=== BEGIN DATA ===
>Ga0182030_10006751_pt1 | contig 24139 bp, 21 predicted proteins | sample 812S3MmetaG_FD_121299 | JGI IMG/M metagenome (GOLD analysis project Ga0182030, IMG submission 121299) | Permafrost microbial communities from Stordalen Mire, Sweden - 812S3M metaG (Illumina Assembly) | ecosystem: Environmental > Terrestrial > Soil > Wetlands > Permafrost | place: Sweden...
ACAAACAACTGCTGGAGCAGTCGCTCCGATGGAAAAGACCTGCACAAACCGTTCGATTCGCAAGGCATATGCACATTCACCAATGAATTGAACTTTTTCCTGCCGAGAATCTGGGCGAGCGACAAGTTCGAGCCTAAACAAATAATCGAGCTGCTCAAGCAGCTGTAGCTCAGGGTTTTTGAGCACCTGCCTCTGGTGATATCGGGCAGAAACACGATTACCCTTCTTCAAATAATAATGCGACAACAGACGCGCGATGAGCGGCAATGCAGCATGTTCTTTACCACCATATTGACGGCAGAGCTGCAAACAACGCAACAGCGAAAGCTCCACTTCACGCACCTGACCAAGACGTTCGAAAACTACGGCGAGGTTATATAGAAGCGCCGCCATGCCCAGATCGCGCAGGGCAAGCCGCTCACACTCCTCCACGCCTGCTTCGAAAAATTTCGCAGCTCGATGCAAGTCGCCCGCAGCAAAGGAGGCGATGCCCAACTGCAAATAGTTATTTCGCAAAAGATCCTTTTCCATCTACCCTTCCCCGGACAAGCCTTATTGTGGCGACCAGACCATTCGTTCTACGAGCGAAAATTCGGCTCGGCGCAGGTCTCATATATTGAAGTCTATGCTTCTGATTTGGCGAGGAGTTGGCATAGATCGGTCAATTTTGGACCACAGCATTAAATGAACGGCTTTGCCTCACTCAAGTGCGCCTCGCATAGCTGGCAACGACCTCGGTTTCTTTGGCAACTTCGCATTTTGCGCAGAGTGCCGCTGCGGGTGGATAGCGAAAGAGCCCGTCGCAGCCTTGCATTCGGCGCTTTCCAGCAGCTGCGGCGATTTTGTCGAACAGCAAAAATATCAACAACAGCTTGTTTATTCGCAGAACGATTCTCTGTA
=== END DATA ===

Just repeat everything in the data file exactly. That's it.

>Ga0182030_10006751_pt1 | contig 24139 bp, 21 predicted proteins | sample 812S3MmetaG_FD_121299 | JGI IMG/M metagenome (GOLD analysis project Ga0182030, IMG submission 121299) | Permafrost microbial communities from Stordalen Mire, Sweden - 812S3M metaG (Illumina Assembly) | ecosystem: Environmental > Terrestrial > Soil > Wetlands > Permafrost | place: Sweden...
ACAAACAACTGCTGGAGCAGTCGCTCCGATGGAAAAGACCTGCACAAACCGTTCGATTCGCAAGGCATATGCACATTCACCAATGAATTGAACTTTTTCCTGCCGAGAATCTGGGCGAGCGACAAGTTCGAGCCTAAACAAATAATCGAGCTGCTCAAGCAGCTGTAGCTCAGGGTTTTTGAGCACCTGCCTCTGGTGATATCGGGCAGAAACACGATTACCCTTCTTCAAATAATAATGCGACAACAGACGCGCGATGAGCGGCAATGCAGCATGTTCTTTACCACCATATTGACGGCAGAGCTGCAAACAACGCAACAGCGAAAGCTCCACTTCACGCACCTGACCAAGACGTTCGAAAACTACGGCGAGGTTATATAGAAGCGCCGCCATGCCCAGATCGCGCAGGGCAAGCCGCTCACACTCCTCCACGCCTGCTTCGAAAAATTTCGCAGCTCGATGCAAGTCGCCCGCAGCAAAGGAGGCGATGCCCAACTGCAAATAGTTATTTCGCAAAAGATCCTTTTCCATCTACCCTTCCCCGGACAAGCCTTATTGTGGCGACCAGACCATTCGTTCTACGAGCGAAAATTCGGCTCGGCGCAGGTCTCATATATTGAAGTCTATGCTTCTGATTTGGCGAGGAGTTGGCATAGATCGGTCAATTTTGGACCACAGCATTAAATGAACGGCTTTGCCTCACTCAAGTGCGCCTCGCATAGCTGGCAACGACCTCGGTTTCTTTGGCAACTTCGCATTTTGCGCAGAGTGCCGCTGCGGGTGGATAGCGAAAGAGCCCGTCGCAGCCTTGCATTCGGCGCTTTCCAGCAGCTGCGGCGATTTTGTCGAACAGCAAAAATATCAACAACAGCTTGTTTATTCGCAGAACGATTCTCTGTA